Nacoa patrons are prominent ambassadors for our work throughout the UK and beyond.
Football manager and former player appearing 66 times for England and one of the greatest Arsenal players of all time
‘Children are often the hidden victims of their parents’ alcoholism and end up living a lie, trying to hide their parents’ problems. I support Nacoa because it’s important for children and young people to know that they are not responsible for their parent’s drinking.’
Celebrity, businessman, and son of footballing legend George Best.
‘It’s so important for me to be a Nacoa patron. If I’d known there was someone I could talk to or even someone to listen it would have helped me understand and cope with my dad’s illness. I hope kids and young people feel they can ask me for help and see that things can be different if you talk about it.’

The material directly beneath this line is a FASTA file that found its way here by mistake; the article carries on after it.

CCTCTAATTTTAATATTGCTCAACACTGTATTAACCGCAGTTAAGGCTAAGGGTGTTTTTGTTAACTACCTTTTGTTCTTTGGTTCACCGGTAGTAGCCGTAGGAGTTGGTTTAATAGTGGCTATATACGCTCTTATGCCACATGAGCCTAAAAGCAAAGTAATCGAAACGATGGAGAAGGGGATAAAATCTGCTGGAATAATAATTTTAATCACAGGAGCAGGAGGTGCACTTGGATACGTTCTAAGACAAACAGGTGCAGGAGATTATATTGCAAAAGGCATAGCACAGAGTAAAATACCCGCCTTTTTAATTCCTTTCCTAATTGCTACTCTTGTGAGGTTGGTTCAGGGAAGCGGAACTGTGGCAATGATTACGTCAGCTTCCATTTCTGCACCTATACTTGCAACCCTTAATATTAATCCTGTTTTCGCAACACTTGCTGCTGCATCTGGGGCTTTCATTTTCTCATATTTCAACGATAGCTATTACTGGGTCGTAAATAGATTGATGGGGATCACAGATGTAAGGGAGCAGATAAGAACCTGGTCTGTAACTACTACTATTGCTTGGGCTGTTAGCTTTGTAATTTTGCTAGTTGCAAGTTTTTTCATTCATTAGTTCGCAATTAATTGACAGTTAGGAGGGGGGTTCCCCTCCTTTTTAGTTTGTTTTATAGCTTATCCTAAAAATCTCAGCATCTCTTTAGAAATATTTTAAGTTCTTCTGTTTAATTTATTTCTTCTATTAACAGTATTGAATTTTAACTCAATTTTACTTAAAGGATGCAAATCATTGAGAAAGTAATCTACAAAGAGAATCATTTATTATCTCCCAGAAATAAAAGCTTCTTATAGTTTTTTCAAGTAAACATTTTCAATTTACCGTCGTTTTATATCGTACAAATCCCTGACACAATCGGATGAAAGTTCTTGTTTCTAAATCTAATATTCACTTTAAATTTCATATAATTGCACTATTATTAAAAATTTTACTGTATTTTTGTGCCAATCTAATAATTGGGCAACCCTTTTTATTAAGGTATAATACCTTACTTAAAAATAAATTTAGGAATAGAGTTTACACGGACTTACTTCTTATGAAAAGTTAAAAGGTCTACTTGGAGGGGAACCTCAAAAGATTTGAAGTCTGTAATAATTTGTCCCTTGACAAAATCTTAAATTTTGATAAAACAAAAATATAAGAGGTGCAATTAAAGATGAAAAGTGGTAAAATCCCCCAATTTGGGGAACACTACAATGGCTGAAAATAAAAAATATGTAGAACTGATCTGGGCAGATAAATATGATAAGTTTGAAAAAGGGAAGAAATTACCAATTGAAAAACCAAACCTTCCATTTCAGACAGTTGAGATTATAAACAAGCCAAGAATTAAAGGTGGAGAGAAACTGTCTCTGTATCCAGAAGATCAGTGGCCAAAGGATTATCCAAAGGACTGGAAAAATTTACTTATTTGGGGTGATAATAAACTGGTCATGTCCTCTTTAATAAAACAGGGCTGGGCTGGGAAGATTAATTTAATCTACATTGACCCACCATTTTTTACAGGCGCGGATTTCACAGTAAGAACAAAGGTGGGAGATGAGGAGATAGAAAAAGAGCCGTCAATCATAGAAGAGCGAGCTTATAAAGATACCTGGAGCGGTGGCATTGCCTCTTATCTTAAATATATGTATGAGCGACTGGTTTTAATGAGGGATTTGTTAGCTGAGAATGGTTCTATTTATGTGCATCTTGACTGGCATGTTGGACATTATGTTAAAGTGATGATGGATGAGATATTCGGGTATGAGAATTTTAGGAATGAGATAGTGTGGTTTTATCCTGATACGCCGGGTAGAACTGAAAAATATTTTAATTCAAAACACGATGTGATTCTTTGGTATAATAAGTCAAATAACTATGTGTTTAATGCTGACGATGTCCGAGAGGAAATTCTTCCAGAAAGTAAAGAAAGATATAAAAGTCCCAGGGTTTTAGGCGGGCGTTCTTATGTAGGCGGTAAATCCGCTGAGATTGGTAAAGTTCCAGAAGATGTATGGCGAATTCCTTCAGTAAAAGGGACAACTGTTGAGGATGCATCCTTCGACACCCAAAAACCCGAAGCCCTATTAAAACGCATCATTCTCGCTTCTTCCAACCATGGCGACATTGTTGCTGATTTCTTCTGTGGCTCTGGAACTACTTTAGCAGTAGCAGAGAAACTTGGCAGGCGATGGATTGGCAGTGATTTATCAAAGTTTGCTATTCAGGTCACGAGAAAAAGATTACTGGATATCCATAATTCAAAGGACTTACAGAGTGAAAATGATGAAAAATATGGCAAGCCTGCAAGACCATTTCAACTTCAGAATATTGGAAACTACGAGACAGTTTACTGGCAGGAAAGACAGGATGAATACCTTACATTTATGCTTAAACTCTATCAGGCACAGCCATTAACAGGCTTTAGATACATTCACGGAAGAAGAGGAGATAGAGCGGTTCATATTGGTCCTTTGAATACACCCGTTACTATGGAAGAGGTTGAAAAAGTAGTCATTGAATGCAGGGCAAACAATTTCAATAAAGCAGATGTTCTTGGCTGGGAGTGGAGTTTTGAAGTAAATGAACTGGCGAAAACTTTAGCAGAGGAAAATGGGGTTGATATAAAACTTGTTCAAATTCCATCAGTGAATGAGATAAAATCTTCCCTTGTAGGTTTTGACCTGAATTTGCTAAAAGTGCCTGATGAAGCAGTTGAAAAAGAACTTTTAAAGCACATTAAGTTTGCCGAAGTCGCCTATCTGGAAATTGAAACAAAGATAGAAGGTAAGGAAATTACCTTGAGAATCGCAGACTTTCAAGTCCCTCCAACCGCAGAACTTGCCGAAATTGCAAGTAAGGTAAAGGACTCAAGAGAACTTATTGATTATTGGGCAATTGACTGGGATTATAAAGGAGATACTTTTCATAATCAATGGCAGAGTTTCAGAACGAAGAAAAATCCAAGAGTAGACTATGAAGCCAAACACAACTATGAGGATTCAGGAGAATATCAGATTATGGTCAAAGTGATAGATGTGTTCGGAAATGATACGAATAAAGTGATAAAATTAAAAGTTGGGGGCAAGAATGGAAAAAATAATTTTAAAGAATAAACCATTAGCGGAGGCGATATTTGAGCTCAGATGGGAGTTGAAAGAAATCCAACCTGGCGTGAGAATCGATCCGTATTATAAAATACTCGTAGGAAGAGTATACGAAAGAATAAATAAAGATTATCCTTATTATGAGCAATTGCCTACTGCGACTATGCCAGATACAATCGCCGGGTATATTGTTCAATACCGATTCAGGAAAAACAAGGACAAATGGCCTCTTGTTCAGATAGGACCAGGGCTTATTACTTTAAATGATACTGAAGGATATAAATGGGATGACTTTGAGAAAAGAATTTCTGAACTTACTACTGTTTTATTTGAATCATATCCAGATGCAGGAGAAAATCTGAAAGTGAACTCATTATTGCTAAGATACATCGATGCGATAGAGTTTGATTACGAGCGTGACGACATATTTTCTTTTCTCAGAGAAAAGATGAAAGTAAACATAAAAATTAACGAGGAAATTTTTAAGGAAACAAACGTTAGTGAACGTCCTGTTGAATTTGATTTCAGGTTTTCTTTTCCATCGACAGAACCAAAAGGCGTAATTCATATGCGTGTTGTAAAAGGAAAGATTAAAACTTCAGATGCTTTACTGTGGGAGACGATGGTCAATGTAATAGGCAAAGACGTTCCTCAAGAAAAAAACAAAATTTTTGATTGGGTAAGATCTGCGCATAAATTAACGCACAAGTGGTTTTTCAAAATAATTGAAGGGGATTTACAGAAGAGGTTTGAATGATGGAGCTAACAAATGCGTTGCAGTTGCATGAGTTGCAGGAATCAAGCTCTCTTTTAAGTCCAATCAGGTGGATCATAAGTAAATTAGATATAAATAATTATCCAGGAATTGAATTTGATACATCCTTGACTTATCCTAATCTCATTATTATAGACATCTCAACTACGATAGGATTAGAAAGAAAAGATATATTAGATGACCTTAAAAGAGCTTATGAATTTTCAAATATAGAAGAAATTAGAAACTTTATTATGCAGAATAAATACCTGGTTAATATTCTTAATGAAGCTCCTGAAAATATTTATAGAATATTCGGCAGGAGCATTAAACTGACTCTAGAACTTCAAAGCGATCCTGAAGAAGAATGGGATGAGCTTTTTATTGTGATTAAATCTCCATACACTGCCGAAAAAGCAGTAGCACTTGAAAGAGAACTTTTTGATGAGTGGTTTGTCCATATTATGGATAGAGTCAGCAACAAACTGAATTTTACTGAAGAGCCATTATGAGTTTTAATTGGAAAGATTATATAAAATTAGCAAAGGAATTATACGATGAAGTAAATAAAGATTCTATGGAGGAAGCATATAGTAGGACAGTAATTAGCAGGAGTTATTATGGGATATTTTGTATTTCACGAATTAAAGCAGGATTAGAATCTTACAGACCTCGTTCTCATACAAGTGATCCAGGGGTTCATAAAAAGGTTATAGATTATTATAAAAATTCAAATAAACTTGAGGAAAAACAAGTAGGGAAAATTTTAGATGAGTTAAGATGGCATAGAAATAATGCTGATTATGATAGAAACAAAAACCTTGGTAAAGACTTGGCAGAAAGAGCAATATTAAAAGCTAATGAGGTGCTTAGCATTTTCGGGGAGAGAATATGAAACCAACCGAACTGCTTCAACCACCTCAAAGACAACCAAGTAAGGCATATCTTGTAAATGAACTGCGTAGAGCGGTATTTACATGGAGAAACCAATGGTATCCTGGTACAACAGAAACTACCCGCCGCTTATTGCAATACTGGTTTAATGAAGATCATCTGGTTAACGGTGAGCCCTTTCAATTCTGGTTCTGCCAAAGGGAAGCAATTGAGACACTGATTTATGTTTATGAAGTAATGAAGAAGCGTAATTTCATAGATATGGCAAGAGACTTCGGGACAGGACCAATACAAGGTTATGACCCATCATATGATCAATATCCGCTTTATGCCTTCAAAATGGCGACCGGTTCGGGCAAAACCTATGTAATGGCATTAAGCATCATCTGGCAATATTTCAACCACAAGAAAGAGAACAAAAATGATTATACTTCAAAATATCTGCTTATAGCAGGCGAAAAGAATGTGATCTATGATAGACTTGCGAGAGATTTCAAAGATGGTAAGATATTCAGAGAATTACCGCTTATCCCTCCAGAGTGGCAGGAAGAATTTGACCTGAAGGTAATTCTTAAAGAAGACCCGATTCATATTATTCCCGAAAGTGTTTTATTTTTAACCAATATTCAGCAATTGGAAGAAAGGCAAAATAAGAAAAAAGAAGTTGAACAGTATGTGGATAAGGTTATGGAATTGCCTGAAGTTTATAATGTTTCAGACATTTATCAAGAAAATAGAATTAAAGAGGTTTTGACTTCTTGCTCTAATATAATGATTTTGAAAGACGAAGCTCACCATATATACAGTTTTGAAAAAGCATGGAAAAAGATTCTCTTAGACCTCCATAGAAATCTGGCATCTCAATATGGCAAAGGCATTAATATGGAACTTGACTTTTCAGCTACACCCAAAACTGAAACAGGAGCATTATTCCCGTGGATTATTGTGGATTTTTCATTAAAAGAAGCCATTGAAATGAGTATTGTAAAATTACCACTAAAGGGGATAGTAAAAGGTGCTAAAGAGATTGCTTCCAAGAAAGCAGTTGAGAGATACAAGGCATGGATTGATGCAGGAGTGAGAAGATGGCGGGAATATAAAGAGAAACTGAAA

Broadcaster and journalist; daughter of actor Tony Booth and presenter of the David Stafford Memorial Lecture 2008.
‘I grew up amid alcoholism, so I know the devastation the illness causes – not only for the sufferers but also their families. It is hard for a child to reach out, to admit that their parents aren’t ‘normal’; admitting you need help as a child means battling a great sense of betrayal. Not to reach out, to find a helping hand or an understanding listener can spell a lifetime of problems.’
Liam Byrne is a British Labour Party politician who has been Member of Parliament for Birmingham Hodge Hill since 2004. He served as Chief Secretary to the Treasury in Gordon Brown’s Government.